Is the Egg Bill All It’s Cracked Up to Be?

Animal welfare groups have documented the conditions under which most commercial egg production organizations house their laying hens. Most commercial producers use “battery cages,” in which six to eight hens are confined together in a small space, without enough room to lie down, stand up, turn around or extend their wings and without any private space to lay their eggs. Being confined with other hens in the cramped area of a battery cage increases stress and fear. The hens’ beaks are partially removed to prevent injuries.  Because some diseases spread rapidly when chickens are crowded together in cages, it is common practice to add antibiotics to their feed. Producers also may withdraw food or water to suspend the hens’ laying season, a process called “forced molting,” which temporarily boosts production when feeding resumes.

For several years, animal welfare organizations have worked to persuade corporations and institutions that buy eggs to reject eggs produced in battery cages and insist on cage-free or free range production. In 2008, California voters enacted Proposition 2, which will require all egg producers in the state to provide their hens with adequate space to move, lie down, and spread their wings, in 2015. Although backers of the legislation stated that Prop. 2 would require California eggs to be cage free, some farmers contended that the law required only that laying hens have cages large enough to meet the space requirements. The Humane Society of the United States (HSUS) was a key proponent of Proposition 2 and cage-free egg production. It  spent more on the campaign than any other contributor. In 2010, Governor Arnold Schwarzenegger signed a law requiring out-of-state producers to meet California’s requirements in order to sell their eggs in California.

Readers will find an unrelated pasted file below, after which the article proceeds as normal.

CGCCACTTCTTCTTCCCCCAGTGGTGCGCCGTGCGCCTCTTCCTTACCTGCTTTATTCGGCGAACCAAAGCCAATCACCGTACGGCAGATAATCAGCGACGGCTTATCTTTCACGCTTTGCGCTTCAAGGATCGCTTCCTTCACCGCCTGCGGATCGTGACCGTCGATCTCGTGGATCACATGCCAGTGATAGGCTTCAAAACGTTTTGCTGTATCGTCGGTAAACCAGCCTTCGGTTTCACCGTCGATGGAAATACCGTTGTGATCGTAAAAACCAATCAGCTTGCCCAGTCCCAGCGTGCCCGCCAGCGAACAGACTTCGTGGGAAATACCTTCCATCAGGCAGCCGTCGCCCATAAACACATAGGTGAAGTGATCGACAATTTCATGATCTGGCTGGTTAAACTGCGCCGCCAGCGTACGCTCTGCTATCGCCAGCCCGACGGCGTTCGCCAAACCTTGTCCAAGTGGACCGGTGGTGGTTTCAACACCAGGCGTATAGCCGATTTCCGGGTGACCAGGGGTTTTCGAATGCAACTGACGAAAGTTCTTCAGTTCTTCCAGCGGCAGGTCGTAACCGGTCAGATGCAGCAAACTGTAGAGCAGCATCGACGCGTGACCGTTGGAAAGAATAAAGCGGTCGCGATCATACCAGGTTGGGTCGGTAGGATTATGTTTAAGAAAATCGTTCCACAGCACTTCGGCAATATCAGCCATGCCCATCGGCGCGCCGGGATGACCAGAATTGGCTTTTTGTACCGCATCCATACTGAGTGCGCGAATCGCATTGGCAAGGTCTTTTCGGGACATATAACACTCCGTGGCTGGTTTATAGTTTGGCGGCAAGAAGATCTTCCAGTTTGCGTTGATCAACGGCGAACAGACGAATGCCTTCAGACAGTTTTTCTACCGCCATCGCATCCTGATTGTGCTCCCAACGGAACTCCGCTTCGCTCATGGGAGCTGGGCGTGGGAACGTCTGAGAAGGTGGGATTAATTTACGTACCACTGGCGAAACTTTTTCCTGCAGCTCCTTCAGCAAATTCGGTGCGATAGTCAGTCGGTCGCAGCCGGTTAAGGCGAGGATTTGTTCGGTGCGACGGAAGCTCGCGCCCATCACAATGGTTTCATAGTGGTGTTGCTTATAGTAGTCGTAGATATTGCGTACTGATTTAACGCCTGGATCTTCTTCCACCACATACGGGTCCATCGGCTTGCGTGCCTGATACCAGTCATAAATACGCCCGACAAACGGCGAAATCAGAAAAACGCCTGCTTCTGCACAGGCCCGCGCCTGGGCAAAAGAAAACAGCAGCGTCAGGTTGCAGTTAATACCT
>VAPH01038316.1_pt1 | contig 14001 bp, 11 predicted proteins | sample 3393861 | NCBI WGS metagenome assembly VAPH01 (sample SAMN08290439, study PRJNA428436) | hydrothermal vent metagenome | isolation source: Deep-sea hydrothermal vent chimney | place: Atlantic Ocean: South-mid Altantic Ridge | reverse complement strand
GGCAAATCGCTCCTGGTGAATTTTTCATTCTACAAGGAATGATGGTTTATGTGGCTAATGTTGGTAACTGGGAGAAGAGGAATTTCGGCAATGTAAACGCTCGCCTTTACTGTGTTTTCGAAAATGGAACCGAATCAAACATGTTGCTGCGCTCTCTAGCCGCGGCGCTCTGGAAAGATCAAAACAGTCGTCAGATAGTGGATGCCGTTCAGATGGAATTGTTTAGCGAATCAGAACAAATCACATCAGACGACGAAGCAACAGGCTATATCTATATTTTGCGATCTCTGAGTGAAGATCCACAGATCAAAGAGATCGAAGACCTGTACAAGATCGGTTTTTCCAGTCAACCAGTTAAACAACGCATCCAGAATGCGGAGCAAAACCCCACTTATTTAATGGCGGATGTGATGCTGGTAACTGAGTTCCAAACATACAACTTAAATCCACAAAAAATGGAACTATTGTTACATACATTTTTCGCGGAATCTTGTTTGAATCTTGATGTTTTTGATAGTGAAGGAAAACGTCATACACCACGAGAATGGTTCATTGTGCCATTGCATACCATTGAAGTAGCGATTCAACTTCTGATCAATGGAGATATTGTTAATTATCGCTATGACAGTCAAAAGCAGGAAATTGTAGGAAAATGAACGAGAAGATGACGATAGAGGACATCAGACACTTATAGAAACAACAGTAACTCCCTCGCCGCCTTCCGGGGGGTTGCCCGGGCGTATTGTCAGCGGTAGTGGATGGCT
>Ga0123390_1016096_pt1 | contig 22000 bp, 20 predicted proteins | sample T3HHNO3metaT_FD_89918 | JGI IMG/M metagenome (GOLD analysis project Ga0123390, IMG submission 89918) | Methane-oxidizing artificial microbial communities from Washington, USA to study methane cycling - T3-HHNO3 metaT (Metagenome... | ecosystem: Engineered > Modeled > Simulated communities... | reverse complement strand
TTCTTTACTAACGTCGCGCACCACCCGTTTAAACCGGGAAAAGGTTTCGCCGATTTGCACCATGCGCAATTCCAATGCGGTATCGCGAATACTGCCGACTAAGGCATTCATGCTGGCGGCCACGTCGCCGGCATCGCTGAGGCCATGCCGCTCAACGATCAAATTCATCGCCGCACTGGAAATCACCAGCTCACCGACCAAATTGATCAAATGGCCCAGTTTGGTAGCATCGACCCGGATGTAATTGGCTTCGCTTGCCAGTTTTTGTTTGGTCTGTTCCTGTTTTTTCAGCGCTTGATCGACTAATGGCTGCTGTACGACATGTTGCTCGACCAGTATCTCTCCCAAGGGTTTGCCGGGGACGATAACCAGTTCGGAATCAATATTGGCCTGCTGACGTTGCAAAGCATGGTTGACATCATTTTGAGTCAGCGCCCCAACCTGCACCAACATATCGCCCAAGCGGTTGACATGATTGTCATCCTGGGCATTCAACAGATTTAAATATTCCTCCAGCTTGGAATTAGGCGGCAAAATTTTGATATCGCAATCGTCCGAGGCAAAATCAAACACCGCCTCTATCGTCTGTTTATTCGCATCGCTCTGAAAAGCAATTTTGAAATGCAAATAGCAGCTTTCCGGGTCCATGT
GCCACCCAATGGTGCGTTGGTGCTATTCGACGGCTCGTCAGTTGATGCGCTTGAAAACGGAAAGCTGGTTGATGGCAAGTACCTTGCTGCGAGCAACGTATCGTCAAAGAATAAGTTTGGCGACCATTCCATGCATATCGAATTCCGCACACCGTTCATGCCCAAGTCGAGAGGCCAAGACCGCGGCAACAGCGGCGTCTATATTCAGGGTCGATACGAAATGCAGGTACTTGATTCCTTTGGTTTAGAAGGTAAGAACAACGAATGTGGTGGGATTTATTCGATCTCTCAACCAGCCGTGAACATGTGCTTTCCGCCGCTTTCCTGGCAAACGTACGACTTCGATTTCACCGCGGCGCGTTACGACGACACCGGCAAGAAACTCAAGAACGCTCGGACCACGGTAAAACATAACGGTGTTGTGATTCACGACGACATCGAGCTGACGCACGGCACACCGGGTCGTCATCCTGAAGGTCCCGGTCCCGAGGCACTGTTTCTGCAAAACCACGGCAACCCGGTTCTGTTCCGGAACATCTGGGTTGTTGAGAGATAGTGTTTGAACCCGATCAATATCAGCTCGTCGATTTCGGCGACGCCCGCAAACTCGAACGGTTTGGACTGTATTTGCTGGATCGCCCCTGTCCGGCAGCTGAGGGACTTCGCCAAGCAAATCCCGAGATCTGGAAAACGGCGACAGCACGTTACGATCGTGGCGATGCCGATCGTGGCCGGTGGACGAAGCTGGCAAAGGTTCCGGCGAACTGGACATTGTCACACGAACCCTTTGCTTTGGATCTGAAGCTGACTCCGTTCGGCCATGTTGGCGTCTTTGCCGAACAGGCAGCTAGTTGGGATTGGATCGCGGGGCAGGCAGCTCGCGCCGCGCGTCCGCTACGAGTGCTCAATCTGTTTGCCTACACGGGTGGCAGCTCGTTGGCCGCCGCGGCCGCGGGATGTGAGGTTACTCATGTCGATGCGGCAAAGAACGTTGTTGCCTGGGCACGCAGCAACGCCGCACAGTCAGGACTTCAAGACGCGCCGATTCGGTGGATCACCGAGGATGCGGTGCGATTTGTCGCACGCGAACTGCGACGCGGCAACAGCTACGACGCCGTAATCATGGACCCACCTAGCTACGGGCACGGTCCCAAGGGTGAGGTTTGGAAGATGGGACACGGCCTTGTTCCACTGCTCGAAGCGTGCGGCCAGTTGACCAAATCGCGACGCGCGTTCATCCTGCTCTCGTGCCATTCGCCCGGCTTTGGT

The Egg Products Inspection Legislation

In 2012, Senator Dianne Feinstein (D-CA) introduced the Egg Products Inspection Amendments Act of 2012 (S3239– 112th), which would have required egg producers that use cages to move to an “enriched colony” system. In enriched colonies,  each hen has enough space to stand up, lie down, turn around, and spread her wings,  and is free to express instinctive behavior such as dust bathing and scratching. The space required for each hen in a cage would increase incrementally over 15 to 18 years. The bill also would have limited the permissible level of ammonia in the atmosphere to 25 parts per million, barred forced molting, and required labeling of the cartons to indicate compliance with the housing requirements. The HSUS apparently retreated from its insistence on cage-free production, as Senator Feinstein’s bill incorporated standards  agreed upon by the HSUS and the United Egg Producers. Equipment installed between 2008 and the end of 2011, hens in production on the date of enactment, and producers with fewer than 3,000 hens would  be exempt from the requirement.Conversion to enriched cages was to be phased in.  If enacted, the bill would preempt more stringent state laws.

After failing in 2012, the bill was reintroduced in 2013 as  S820  in the Senate and HB1731 in the House. The 2013 version deleted a requirement that the Secretary propose implementing regulations by January 2017 and  publish a final rule by the end of December 2018. It added a provision allowing egg producers to exceed the ammonia limits temporarily “as necessary because of extraordinary weather circumstances or other unusual circumstances.” The 2013 bill exempted educational and research institutions that produce and sell eggs from the provisions related to housing, treatment, or housing-related labeling. Finally, the 2013 bill eliminated the requirement for “environmental enrichment” in cages occupied by a single egg-laying hen. In other words, it appears that the bill would not require caged hens  to have a space to perch, scratch, dust-bathe, or nest unless they share the cage.

The preemption provision remains in the 2013 bill. The weakened standards for animal welfare would become a ceiling to prevent states from requiring even the protections of the 2012 bill.